Two important appellate briefs filed this week
- Shareholder derivative suits present interesting conflicts of interest. The suit is purportedly brought on behalf of shareholders, but when the case settles, the corporate defendant—i.e., the plaintiff shareholders—are the ones paying the bill. Thus, if the suit does not actually extract any wealth from directors or officers for their supposed breaches of duty, shareholders are frequently worse off. This is the case in Robert F. Booth Trust v. Crowley, a derivative suit against Sears Holding Corp. where the alleged breach was failure to recognize the risk of Clayton Act litigation. The irony, of course, is that the actual shareholder derivative suit is far more expensive than the possibility of Clayton Act litigation. I objected; the posture is muddied by some procedural issues relating to the Seventh Circuit’s intervention requirement, as you can see, but the fundamental point—shareholder derivative suits should not be permitted to be maintained when they are designed to benefit the attorneys, rather than the shareholders—remains valid, and we believe this is the first case to present this principle in the shareholder derivative context. The case is No. 10-3285, Robert F. Booth Trust v. Crowley (7th Cir.).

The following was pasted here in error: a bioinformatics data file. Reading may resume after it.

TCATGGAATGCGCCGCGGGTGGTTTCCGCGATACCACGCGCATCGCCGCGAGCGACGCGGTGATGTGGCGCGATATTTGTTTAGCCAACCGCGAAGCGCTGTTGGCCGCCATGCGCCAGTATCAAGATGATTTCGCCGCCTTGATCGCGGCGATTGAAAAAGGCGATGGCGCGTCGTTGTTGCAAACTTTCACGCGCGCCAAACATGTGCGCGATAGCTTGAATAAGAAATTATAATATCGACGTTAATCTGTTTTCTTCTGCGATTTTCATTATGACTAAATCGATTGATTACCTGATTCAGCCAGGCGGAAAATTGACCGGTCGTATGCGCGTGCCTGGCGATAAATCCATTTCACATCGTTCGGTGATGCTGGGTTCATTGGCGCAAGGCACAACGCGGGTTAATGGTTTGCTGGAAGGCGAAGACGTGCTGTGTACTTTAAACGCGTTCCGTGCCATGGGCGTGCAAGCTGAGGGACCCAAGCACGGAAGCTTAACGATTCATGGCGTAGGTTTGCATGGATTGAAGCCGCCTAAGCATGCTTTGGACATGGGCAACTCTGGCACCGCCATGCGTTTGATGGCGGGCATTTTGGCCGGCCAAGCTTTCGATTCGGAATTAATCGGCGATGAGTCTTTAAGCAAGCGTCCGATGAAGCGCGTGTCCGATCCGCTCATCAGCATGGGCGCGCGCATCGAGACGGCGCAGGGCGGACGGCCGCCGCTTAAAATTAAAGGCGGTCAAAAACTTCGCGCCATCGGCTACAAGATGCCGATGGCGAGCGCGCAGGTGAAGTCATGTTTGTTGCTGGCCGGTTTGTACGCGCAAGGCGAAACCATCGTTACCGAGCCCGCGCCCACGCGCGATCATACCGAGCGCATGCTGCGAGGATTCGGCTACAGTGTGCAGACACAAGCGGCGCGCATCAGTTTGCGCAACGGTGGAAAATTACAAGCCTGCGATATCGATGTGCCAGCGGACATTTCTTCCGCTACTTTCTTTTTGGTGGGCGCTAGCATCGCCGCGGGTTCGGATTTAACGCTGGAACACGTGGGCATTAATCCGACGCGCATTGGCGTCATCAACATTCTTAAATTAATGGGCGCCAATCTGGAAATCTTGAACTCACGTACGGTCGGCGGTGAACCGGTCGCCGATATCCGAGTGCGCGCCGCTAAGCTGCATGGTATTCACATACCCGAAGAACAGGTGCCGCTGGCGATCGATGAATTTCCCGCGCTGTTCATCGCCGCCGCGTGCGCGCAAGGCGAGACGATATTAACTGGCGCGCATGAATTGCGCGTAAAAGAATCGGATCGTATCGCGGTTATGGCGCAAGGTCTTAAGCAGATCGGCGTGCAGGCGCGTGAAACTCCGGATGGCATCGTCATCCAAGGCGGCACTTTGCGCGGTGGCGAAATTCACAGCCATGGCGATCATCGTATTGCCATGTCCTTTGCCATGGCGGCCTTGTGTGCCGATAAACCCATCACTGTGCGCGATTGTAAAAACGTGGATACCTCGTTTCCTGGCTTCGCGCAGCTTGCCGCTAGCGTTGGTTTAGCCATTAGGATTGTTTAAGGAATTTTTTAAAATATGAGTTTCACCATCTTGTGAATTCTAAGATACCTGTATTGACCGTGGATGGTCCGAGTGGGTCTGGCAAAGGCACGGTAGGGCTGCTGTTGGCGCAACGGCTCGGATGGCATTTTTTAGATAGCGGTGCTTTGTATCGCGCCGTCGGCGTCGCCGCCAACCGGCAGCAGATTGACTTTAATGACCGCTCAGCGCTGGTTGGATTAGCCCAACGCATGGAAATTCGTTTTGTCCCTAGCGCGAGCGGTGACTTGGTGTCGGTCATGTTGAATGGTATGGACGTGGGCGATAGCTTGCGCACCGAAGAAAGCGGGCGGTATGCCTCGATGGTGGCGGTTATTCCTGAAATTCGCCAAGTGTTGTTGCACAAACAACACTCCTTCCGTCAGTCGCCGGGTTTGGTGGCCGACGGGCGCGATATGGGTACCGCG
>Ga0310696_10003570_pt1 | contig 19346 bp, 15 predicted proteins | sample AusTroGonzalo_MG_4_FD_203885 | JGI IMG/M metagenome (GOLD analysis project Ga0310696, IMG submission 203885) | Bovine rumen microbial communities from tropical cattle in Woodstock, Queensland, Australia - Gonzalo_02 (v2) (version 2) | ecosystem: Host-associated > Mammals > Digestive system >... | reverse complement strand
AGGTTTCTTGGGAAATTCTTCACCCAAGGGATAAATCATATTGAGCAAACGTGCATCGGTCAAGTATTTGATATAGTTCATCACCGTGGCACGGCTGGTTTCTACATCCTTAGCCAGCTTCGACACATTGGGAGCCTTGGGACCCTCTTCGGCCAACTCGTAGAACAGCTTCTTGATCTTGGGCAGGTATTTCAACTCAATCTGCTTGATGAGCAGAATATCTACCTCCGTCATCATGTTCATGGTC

- Claims-made settlements are the successor to coupon settlements in structuring settlements to divert the lion’s share of relief to the attorneys, rather than the class. The parties typically structure a claims process that will reward less than a tenth of the class (in this case, less than 3% of the class), hide the claims rate from the lower court by scheduling the fairness hearing well before the claims deadline (though that evasion didn’t happen in this case), and then ask for attorneys’ fees on the illusion that the entire class got relief. Thus, we have cases like Brazil v. Dell, where the class got less than $500,000, but the attorneys received $7 million. We think that is per se unfair, and have asked the Ninth Circuit to weigh in. The case is No. 11-17799, Brazil v. Dell (9th Cir.).